Royal Visit 2016: Carcross boasts connection to Klondike Gold Rush, Donald Trump

A small Yukon town with roughly 290 people is about to come under the global spotlight — all thanks to an upcoming visit from the Duke and Duchess of Cambridge.

Carcross is located about 70 kilometres from Whitehorse on the Klondike Highway, and on Sept. 28, Prince William and Kate are set to visit the community for a series of activities, starting with a traditional welcome from the Carcross/Tagish First Nation and then heading to Montana Mountain, which is a picturesque mountain biking area. There the royal couple will meet with teens who participate in Single Track to Success, a community wellness program that gets kids out on the land, before returning to Victoria.

“British Columbia and Yukon are among the most beautiful places in the world and home to many Indigenous communities,” Kensington Palace said in a news release.

“They want to help the people of British Columbia and Yukon to celebrate what makes Canada great and to showcase some amazing places to the rest of the world.”

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Amazing places indeed, Carcross may be small, but it has a rich and varied history.

Where: Southern part of the Yukon, on the Klondike Highway south-southeast of Whitehorse.

What’s in a name? The village of Carcross was originally named Caribou Crossing by miners who reached the junction point of the Tagish and Bennett lakes as they were en route to the Klondike fields in Dawson City.

Don’t tick off a bishop: Caribou Crossing was later changed to Carcross in 1902 thanks to the lobbying of Bishop Bompas, who was upset the village’s mail was going to other Caribou Crossings in B.C. and Alaska.

Yukon’s oldest operating store: Matthew Watson’s General Store, which opened in 1898.

A connection to Donald Trump? The historic Caribou Hotel in downtown Carcross was originally built in Bennett, B.C. in 1898 at the start of the Klondike Gold Rush and was then-called the Yukon Hotel. It was located near Friedrich Trump’s (Donald Trump’s grandfather) Arctic Restaurant and Hotel.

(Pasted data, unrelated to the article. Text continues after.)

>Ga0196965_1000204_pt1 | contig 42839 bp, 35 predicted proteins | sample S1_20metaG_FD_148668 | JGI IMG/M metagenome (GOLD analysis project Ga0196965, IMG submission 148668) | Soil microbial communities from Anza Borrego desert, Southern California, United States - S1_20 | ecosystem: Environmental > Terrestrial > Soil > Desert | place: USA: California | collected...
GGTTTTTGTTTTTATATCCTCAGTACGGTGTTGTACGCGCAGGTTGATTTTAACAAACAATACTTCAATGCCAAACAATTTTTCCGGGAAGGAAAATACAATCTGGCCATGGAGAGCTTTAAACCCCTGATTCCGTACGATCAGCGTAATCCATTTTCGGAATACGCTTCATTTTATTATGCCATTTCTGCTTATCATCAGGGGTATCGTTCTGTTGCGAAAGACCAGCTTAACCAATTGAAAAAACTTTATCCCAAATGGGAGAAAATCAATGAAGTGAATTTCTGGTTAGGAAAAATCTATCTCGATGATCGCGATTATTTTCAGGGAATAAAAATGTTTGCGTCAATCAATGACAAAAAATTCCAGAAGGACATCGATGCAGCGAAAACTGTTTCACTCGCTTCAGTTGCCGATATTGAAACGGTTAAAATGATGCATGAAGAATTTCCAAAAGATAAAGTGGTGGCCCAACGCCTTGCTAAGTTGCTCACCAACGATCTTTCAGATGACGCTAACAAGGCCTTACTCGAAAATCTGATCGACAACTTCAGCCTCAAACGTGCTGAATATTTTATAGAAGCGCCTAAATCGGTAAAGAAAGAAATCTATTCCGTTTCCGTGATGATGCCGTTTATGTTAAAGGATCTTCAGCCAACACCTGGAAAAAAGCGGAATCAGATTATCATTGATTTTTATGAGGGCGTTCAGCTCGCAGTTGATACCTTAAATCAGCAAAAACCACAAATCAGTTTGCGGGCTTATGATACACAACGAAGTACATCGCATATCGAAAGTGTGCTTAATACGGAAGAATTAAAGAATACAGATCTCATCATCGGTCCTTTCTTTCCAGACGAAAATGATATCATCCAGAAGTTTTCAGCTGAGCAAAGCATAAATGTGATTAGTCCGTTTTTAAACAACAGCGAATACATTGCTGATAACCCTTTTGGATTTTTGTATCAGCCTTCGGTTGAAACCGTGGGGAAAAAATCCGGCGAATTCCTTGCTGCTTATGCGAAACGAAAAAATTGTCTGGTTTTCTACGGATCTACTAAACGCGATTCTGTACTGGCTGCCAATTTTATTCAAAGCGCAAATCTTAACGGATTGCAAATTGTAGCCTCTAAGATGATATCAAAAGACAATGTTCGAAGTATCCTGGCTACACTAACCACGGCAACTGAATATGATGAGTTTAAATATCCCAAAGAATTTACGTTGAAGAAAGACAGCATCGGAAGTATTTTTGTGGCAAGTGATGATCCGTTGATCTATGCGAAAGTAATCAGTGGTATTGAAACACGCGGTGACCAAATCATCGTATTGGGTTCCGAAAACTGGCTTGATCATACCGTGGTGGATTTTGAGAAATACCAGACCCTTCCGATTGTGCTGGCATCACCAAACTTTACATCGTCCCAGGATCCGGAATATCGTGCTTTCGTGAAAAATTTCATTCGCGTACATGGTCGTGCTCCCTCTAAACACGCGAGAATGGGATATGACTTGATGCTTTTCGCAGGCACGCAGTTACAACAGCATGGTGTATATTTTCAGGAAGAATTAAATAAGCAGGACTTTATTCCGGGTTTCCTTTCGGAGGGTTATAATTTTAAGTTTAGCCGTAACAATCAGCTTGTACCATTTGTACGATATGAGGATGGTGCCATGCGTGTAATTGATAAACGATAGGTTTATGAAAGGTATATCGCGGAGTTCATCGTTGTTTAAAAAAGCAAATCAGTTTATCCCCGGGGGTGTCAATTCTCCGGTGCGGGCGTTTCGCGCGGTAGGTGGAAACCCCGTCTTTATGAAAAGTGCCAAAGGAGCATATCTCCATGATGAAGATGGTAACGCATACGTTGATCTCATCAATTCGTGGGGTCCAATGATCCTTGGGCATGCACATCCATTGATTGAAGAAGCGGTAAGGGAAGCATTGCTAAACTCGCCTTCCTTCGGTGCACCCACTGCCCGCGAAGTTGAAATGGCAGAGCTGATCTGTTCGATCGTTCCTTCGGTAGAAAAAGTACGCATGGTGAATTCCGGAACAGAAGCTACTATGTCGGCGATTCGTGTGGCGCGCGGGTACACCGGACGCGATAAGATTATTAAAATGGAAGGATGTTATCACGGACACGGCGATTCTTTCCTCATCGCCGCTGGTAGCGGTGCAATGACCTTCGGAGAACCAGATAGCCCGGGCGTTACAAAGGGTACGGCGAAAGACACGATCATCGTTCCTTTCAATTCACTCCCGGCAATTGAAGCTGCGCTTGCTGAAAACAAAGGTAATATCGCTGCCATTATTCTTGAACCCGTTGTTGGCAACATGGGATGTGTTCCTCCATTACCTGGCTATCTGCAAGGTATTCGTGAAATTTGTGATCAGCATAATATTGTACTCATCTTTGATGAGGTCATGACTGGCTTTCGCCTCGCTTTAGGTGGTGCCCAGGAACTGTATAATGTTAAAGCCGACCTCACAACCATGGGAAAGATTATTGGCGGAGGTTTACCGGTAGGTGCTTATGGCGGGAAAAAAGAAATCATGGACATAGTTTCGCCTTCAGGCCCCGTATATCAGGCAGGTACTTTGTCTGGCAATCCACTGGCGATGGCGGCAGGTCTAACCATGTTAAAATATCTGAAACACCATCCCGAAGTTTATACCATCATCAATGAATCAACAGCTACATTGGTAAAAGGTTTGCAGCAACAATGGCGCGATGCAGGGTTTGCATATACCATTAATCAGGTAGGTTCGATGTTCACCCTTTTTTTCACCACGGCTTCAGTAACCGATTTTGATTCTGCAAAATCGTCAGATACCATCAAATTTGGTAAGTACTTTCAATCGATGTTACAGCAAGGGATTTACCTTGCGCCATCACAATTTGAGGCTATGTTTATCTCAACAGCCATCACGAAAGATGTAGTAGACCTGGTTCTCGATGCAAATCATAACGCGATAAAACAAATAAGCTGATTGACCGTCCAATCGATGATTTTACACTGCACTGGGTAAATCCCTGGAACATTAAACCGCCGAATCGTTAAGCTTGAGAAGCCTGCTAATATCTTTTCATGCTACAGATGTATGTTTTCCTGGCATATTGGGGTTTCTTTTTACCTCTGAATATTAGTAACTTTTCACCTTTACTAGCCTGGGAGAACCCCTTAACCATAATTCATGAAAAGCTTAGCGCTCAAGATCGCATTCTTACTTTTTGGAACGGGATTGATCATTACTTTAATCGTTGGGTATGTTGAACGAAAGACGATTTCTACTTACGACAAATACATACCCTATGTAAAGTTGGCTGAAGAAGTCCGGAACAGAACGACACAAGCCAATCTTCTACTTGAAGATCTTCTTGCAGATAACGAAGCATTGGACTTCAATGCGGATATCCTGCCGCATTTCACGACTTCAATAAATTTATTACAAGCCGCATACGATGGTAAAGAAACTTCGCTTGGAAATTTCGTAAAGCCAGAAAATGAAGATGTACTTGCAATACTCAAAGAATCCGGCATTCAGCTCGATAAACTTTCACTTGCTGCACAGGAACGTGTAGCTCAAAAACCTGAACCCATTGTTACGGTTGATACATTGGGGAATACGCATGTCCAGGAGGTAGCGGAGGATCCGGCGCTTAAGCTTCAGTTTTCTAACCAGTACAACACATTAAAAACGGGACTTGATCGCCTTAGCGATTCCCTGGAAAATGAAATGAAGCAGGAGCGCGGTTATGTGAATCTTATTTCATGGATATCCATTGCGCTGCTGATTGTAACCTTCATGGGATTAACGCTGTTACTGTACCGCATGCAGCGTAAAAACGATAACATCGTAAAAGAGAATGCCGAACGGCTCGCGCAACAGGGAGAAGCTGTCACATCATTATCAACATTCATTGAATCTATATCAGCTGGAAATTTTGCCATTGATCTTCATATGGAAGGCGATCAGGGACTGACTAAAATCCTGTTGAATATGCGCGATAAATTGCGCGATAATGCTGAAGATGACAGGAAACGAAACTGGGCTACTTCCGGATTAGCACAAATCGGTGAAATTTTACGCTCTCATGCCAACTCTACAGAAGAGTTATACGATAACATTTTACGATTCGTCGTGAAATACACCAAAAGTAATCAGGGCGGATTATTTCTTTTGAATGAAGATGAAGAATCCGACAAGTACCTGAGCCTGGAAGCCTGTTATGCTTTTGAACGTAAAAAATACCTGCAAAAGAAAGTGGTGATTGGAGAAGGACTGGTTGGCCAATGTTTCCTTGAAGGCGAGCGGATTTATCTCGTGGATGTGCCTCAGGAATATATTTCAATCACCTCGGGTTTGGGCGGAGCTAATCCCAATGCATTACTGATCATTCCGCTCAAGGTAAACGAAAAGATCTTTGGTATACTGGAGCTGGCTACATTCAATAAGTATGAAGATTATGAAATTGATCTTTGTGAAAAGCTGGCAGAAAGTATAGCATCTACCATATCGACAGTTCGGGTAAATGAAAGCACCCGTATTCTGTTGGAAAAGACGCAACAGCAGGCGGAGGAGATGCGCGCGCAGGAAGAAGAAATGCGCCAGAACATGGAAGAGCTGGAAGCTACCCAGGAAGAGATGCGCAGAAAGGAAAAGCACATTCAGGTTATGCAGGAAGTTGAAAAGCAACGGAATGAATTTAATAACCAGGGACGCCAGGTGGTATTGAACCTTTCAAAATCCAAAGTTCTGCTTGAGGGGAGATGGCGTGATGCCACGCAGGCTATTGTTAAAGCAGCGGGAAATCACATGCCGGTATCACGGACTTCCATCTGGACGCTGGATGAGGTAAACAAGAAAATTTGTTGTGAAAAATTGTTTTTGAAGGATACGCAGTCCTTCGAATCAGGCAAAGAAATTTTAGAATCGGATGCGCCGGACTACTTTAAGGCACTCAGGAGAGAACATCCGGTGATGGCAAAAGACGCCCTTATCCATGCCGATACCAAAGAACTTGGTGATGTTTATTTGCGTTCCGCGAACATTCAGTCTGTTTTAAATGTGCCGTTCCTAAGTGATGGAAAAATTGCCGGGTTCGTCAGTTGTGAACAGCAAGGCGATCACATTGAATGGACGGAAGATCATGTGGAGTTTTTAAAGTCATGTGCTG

Global News complete coverage on the Royal Tour 2016

Speaking of gold: There are two men buried in the Carcross cemetery who are credited with discovering the Bonanza Creek gold strike, which sparked the Klondike Gold Rush: Skookum Jim Mason (Keish) and Dawson Charlie (also known as Tagish Charlie or Ḵáa Goox).  On Aug. 17, 1896, the men, along with George Carmack, staked their claims after finding gold in Rabbit Creek, a tributary of the Klondike. The trio of men then renamed the creek Bonanza. The stampede to the Klondike began weeks later when gold was found on Eldorado Creek, a tributary of Bonanza.

The world’s smallest desert: One kilometre north of Carcross is a 260-hectare expanse of sand known as the world’s smallest desert. The sand was formed after the last glacial period and was once the bottom of a large glacial lake covering the entire valley. Today, the sand mainly comes from nearby Bennett Lake, carried by the wind.

The historic and haunted Caribou Hotel: After the gold rush, the Caribou Hotel was floated down Lake Bennett to Carcross in 1901 by then-owner W.A. Anderson, who renamed it The Anderson Hotel. In Jan. 1903, the hotel was sold for a reported $9,000 to “Dawson Charlie” (more on him below), who did an extensive amount of renovations and renamed it the Caribou Hotel.

After Charlie’s death in 1908, Edwin and Bessie Gideon rented it from Charlie’s estate but shortly after they took it over, the hotel burned down. It was rebuilt and re-opened in 1910. Bessie Gideon died in Oct. 1933 and since her death, it has been said she haunts the hotel.

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There have been reports of doors being slammed, floors creaking and sightings of Bessie, mostly on the third floor. She has been seen putting bubbles in the bathtub, knocking or banging on floorboards and looking out the windows. It’s such a long-standing ghost story that in Sept. 2015, Canada Post recognized the Caribou Hotel’s resident ghost in their ‘Haunted Canada’ stamp series.

A once-mighty rail hub: In 1898, the community became an important stopping point for the White Pass & Yukon Railway. Construction on the railway was completed on July 29, 1900 and commemorated with a hammered-in gold spike. The community kept its rail depot until the station’s closure in 1982. Now the old station is used in the summer months by White Pass and Yukon Route for scenic rail excursions.


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